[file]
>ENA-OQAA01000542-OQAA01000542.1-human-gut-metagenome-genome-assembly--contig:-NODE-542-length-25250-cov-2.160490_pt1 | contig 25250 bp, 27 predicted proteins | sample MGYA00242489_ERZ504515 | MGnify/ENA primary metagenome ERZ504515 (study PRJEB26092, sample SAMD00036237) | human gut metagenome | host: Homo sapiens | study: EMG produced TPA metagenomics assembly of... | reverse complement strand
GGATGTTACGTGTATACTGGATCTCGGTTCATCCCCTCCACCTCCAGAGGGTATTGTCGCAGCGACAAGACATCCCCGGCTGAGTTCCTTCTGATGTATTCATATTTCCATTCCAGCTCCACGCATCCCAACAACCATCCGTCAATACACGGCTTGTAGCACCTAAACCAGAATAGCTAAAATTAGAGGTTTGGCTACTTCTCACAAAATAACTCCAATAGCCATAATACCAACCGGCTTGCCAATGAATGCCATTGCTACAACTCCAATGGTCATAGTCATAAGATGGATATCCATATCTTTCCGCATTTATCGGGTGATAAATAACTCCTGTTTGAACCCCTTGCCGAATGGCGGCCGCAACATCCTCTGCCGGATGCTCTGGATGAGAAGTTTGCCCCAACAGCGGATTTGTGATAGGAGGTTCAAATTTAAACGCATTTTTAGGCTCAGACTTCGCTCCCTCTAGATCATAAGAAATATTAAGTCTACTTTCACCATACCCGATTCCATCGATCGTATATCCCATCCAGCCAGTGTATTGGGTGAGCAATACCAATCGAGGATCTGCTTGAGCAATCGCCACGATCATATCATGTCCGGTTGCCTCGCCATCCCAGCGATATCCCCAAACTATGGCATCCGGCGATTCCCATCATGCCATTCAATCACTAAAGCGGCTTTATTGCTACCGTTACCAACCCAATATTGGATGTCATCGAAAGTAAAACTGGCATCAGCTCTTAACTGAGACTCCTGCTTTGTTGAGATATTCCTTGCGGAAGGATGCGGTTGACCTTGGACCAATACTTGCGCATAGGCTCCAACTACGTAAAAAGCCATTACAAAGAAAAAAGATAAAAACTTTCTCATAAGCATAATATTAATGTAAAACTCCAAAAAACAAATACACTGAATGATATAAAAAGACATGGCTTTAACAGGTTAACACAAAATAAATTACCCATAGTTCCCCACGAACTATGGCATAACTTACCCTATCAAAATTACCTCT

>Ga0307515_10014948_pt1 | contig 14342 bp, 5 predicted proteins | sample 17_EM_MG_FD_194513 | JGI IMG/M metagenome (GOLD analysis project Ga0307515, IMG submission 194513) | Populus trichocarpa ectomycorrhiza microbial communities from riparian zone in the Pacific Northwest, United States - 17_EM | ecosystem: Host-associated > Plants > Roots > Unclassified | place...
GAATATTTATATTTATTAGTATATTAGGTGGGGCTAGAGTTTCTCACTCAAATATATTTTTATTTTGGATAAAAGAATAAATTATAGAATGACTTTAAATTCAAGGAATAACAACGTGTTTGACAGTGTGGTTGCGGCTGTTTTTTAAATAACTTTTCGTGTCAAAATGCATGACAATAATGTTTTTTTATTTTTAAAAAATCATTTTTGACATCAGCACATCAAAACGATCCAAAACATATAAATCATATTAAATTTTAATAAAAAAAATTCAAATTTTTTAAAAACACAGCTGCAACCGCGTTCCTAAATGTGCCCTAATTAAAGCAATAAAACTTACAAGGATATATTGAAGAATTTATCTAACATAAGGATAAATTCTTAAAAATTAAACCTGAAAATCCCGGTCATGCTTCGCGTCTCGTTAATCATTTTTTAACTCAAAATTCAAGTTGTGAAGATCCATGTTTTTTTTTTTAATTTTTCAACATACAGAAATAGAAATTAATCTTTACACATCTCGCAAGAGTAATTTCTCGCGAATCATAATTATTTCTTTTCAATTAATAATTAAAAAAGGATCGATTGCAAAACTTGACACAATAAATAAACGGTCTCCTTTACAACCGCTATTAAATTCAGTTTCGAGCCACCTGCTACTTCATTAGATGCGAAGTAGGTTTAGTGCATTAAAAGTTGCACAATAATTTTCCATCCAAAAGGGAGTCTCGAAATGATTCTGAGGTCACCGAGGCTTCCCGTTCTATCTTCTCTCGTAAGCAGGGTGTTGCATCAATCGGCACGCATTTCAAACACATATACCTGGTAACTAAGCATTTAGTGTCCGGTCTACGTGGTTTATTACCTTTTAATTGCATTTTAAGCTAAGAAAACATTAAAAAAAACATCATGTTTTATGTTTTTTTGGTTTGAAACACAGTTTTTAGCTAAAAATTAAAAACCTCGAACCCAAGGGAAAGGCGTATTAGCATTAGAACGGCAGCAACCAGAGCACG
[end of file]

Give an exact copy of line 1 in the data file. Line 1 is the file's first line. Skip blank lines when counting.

>ENA-OQAA01000542-OQAA01000542.1-human-gut-metagenome-genome-assembly--contig:-NODE-542-length-25250-cov-2.160490_pt1 | contig 25250 bp, 27 predicted proteins | sample MGYA00242489_ERZ504515 | MGnify/ENA primary metagenome ERZ504515 (study PRJEB26092, sample SAMD00036237) | human gut metagenome | host: Homo sapiens | study: EMG produced TPA metagenomics assembly of... | reverse complement strand